I have plenty of side projects, and was saying just the other day, that sometimes I feel like a Jack of all trades. I get bored easily and find myself diving into something new. It’s that battle between going with instinct and trying to slow everything down, to really get the most out of yourself. In the last six months I’ve created a whole new range of ceramic wares, including some pretty fine jewellery. I also seem to have thrown myself into the world of abstract painting. Something that is completely alien to me, because my work is usually so character driven. I’m really into minimalistic japanese artists, like Ando Hiroshima and Katsushika Hokusai. I love the colour and texture, there is something magical about them. I think there is a lot of influence from this kind of style in the new work I am producing.


At the moment I’m submitting proposals for festivals and pulling together a little creative collective. Not your usual art collective, made up solely of artists. In this case the majority are creative facilitators, focusing on workshops for young people. It’s quite nice really, there’s about 7 of us and we’ve been friends for years. We’ve all got kids, go to festivals together, and we’ve all got loads of experience in participatory arts. We’ve been saying for years we need to do something together, but of course, everybody has their own family commitments. I’ve just created its website, so please take a look

I think as an artist you have to just go with the flow and trust your instincts, but it’s difficult when you’ve got the pressure of making a living. Most people get up and go to work, and thats it. It’s not that simple for an artist, there are times when there’s just nothing happening.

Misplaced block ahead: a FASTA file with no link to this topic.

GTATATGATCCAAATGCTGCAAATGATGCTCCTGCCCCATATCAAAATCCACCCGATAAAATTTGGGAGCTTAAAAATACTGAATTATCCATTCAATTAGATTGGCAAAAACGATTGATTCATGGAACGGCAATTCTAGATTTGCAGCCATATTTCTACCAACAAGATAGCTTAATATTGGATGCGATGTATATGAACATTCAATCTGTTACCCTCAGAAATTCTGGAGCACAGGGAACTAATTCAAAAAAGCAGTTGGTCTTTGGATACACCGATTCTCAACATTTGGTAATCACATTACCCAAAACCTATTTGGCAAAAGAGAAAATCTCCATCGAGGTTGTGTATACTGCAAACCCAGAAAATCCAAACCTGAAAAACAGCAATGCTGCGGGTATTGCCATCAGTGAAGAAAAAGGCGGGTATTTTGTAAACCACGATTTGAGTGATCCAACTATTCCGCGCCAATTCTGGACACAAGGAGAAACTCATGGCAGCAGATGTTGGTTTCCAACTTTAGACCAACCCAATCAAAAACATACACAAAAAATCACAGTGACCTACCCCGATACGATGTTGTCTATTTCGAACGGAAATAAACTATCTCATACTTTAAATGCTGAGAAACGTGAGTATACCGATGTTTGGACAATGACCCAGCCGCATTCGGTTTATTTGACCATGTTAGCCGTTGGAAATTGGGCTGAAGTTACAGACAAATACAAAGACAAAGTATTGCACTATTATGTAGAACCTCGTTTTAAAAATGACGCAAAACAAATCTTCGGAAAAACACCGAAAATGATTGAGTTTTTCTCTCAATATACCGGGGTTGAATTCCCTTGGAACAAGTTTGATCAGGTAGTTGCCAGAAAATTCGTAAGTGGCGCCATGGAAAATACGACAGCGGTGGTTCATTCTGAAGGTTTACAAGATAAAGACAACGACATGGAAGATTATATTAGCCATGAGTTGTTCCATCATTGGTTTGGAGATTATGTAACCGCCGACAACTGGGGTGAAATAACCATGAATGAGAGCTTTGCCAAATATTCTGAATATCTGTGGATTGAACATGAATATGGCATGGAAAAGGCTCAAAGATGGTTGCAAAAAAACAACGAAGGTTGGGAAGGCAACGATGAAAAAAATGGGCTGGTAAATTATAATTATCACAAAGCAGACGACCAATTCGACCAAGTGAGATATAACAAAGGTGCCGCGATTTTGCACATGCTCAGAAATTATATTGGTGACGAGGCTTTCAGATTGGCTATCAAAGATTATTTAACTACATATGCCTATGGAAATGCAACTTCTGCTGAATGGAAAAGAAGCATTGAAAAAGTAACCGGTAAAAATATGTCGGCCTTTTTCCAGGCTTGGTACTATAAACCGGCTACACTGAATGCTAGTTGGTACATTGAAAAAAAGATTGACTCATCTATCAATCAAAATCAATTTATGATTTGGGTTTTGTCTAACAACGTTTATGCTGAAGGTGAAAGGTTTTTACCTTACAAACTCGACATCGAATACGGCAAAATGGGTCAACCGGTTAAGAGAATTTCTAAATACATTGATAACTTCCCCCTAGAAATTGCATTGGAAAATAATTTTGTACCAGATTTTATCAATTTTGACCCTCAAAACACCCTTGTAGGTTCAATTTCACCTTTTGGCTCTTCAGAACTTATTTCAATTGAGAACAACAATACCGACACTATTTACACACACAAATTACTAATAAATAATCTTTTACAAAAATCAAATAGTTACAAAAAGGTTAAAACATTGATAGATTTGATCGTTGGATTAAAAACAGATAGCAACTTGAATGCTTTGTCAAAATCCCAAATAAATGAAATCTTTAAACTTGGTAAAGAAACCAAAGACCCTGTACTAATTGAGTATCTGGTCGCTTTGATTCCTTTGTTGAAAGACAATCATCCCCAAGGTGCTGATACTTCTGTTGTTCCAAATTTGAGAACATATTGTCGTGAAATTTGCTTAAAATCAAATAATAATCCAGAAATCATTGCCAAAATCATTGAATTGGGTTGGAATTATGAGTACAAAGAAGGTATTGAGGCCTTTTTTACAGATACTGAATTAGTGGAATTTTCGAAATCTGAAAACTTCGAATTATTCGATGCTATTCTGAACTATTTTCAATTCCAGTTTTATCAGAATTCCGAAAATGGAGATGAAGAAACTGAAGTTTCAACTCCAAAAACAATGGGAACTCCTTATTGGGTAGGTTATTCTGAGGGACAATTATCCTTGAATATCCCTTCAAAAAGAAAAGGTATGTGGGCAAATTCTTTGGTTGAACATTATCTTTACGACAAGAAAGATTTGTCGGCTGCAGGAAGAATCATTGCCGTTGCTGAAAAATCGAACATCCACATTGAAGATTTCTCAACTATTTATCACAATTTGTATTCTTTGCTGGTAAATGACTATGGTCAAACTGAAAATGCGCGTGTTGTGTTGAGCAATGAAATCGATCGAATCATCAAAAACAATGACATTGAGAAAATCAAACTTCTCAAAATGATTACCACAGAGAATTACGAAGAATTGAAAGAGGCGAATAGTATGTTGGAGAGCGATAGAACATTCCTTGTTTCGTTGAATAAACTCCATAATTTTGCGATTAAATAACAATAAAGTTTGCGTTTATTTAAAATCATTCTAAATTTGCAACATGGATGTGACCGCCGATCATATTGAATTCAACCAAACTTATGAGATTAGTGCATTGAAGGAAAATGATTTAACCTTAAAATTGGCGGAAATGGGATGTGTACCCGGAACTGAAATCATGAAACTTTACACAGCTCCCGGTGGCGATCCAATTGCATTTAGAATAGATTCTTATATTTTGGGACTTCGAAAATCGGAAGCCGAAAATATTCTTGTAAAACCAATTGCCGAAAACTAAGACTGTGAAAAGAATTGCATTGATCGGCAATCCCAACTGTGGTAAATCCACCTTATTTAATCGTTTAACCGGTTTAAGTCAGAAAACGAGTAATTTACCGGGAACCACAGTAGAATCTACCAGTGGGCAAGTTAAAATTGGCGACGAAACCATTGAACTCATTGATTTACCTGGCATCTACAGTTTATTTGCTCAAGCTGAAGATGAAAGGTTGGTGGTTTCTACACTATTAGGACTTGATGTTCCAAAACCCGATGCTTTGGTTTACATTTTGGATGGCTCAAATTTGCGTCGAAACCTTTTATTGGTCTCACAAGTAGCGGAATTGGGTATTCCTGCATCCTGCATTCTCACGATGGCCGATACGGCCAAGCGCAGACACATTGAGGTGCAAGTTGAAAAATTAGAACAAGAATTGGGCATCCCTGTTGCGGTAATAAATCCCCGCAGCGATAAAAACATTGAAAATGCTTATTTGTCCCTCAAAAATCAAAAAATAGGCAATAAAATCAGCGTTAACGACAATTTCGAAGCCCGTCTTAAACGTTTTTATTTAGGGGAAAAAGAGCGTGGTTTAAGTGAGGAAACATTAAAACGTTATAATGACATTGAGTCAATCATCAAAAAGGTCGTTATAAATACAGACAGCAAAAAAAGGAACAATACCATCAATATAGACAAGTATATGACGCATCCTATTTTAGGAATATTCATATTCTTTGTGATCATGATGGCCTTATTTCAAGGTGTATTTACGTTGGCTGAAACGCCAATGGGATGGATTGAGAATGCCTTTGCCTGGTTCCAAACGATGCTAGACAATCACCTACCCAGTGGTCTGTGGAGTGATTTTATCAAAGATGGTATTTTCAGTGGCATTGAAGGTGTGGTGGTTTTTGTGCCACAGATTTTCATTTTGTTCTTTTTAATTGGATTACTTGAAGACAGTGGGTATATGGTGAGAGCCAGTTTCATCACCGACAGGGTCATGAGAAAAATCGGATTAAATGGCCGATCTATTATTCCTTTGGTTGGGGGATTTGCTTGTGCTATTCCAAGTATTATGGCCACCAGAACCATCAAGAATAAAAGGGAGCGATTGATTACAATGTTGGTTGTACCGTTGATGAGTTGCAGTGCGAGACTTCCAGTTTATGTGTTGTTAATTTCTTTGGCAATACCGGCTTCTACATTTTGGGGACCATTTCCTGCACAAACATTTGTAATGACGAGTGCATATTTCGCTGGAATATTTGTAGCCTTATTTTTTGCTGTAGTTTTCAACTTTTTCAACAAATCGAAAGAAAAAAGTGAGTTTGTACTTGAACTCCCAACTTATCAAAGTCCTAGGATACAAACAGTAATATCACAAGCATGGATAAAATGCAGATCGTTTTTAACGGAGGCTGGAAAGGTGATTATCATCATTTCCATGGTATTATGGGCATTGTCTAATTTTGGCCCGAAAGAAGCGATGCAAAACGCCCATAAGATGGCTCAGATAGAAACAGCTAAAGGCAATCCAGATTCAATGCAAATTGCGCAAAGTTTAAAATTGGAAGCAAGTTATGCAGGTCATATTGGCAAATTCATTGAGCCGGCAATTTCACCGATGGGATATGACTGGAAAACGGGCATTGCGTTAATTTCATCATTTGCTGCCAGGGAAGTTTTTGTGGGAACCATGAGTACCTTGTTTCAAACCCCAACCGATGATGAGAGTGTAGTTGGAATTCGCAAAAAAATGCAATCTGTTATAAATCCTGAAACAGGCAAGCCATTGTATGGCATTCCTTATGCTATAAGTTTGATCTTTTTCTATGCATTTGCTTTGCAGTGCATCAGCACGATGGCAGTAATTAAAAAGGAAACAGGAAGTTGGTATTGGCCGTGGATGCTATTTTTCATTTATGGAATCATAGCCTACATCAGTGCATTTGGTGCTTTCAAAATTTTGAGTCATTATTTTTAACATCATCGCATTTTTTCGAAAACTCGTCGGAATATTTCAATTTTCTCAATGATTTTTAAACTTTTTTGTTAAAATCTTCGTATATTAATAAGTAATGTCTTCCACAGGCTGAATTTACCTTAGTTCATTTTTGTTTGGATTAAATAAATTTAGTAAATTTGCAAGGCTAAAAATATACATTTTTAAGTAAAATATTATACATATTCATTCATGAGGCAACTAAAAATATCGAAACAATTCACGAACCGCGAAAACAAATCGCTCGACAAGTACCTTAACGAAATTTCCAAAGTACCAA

In between all of the above, I’m spending time touching up my drawing skills. It’s a skill I rarely use. I like the innocence and naivety that my line naturally has, but when I really put the extra effort in I know I’m actually pretty good, which, if anything is a healthy ego boost. So I plan to get myself out there and have some life drawing classes this year, and do some fine tuning.



Posted on Mar 13th, 18 by | Twitter: @inkygoodness

Adam joined Inkygoodness in 2016 and is now a director of the company, working closely alongside founder and creative director Lisa Hassell. He is one of the main contributors to the site, and as editor-in-chief, the first point of contact for artist submissions.